The main ports of St. Thomas, St. Croix, and, to a lesser extent, St. John, became open ports for trade where residents prospered from the development of commercial houses, mercantile shops, and plantations (Lewis, p.7). Labor for the plantations was concentrated in the slave trade which brought thousands of enslaved people from Africa and would return to Europe with cargoes of sugar (Lewis, p.6). This system was one of Danish mercantilist protectionism, which bore all the marks of Adam Smith’s theory of a state chartered monopoly and was a “system of national power that had, as one of its economic functions, the prevention of the development of the potentialities of overseas colonies so that they would not be able to stand on their own feet and become politically independent” (Heckscher, 1955, p.41; Lewis, p.6). Thus began the islands’ history of importing commodity crops and products, and the exportation of high-value cash crops such as cotton and sugar.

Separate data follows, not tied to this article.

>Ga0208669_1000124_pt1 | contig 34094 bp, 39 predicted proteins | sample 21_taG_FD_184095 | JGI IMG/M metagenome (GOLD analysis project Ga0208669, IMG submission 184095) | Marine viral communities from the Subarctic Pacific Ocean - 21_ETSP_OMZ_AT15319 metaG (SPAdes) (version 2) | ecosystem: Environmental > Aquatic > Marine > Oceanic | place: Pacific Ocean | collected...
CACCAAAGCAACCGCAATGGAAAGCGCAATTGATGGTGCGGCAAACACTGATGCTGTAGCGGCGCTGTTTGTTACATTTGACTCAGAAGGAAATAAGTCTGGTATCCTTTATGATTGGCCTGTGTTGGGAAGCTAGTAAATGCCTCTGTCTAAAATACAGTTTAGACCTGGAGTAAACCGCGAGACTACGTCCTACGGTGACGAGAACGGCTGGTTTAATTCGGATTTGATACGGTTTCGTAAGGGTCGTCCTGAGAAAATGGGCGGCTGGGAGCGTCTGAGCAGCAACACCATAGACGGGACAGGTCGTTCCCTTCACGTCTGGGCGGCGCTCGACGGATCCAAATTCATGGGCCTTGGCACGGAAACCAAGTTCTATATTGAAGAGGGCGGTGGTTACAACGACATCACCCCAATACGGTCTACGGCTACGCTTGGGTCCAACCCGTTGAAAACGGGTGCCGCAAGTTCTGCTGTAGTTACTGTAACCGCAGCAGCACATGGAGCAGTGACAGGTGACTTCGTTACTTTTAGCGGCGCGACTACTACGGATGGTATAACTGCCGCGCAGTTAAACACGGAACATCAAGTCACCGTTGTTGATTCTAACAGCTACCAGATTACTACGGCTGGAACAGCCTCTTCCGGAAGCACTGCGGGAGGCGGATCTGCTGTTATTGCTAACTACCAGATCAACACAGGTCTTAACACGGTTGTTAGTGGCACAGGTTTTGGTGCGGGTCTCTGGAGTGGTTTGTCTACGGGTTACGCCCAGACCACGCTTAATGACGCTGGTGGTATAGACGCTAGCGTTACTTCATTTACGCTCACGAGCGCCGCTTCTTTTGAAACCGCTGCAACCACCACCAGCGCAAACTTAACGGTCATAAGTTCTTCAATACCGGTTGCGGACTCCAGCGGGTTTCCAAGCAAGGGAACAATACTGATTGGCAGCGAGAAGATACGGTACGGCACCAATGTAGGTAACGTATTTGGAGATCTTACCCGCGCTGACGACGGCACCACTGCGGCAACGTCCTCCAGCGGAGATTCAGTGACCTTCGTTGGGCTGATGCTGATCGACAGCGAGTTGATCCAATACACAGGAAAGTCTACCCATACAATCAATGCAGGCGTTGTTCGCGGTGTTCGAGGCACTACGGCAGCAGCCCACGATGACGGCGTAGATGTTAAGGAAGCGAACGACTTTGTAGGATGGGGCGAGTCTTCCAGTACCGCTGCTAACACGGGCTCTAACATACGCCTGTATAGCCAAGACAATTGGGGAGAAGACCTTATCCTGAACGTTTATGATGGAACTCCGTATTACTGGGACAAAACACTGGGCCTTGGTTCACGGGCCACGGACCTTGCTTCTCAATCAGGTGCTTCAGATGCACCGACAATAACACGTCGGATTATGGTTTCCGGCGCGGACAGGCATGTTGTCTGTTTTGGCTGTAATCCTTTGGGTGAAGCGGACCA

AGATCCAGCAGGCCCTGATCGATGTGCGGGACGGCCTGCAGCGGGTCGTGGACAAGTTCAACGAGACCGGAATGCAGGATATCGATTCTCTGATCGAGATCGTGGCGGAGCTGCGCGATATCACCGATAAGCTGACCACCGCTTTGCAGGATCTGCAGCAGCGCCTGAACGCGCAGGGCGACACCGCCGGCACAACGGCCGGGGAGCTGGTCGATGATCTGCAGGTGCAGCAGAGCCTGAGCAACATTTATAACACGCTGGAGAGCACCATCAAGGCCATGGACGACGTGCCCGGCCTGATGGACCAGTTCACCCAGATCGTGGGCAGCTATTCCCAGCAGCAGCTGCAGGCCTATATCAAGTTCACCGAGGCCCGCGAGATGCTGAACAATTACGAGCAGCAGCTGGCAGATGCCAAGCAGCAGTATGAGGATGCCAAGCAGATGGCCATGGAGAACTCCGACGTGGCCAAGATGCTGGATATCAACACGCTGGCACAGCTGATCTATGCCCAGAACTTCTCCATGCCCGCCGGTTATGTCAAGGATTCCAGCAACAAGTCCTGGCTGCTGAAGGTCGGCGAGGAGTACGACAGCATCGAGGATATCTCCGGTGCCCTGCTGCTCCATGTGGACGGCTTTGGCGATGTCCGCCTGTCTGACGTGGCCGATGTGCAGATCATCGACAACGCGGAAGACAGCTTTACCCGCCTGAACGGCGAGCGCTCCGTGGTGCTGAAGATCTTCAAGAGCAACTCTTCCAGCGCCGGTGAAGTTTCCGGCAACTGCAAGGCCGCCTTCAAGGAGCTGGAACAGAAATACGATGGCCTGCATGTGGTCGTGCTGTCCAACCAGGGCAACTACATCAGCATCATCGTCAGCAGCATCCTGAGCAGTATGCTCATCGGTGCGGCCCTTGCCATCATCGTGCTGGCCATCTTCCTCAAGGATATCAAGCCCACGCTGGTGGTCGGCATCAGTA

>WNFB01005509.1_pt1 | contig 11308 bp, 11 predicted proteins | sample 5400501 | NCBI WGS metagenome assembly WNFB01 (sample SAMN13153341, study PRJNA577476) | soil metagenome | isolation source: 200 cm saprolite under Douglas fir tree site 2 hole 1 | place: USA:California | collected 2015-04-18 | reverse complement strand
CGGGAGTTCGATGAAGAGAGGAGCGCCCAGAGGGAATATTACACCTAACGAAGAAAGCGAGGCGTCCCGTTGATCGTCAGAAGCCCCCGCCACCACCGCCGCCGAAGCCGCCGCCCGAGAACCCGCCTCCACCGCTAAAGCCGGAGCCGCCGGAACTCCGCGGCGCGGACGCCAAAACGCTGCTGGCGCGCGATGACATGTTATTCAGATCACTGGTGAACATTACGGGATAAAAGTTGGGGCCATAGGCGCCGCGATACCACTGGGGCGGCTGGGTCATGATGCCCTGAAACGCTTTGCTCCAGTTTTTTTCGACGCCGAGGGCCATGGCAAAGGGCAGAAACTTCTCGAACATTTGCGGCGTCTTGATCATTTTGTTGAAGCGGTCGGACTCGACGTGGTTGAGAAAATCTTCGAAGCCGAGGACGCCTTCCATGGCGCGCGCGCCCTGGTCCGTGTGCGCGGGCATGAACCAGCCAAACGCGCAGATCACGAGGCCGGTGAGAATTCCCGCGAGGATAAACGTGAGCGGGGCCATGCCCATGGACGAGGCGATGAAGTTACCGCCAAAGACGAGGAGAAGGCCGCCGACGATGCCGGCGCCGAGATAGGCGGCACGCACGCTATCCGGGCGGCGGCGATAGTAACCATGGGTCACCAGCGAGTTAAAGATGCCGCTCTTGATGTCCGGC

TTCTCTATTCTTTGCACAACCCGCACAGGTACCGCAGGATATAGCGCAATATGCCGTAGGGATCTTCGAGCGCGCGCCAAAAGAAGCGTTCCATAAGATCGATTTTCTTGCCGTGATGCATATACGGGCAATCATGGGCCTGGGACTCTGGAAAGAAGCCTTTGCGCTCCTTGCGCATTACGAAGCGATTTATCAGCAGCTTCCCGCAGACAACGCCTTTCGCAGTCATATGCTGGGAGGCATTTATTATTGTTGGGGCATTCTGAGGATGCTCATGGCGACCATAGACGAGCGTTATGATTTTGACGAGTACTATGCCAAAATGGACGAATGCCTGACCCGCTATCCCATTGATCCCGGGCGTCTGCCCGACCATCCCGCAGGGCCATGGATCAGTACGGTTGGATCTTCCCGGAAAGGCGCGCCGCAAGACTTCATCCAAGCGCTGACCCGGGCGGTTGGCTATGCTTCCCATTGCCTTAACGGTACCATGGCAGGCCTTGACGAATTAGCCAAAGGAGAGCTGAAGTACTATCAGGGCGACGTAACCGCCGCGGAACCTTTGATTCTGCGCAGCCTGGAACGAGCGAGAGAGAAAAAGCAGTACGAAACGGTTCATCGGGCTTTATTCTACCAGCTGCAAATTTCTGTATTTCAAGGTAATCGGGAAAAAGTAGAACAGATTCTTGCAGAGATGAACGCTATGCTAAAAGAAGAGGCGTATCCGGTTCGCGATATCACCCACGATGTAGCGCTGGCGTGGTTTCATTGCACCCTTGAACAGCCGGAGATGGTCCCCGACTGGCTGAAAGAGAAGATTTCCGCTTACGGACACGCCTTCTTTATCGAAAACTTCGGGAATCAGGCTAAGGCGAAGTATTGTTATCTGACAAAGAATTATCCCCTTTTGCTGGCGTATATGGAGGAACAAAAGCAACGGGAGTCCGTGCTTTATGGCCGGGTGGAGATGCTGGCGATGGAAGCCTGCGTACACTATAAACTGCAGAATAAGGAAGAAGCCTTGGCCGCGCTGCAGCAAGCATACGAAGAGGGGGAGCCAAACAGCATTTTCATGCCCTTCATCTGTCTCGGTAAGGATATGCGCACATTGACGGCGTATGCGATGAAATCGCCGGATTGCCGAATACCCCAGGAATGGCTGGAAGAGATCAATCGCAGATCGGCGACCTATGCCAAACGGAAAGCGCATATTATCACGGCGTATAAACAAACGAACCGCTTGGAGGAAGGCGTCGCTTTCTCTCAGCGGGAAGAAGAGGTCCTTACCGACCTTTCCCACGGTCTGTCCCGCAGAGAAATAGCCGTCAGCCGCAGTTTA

During this time period, slavery upheld the prosperity of the islands, and it became apparent that slave revolts could be detrimental to the territory’s vulnerable economy (Lewis, p.9). In fact, a slave rebellion on St. John in 1733, cost the island a generation’s worth of production when slaves overtook the island for six months (Lewis, p.9; Woolf, 2017). By many accounts, what saved St. Thomas from such disasters was that “it very early became a trading community rather than a plantation economy” due to its topography, and by the early 1700s only 160 plantations remained, many of which were deserted (Lewis, p.9; Carstens, p.104).
Economic Development of the Islands & The Fall of Slavery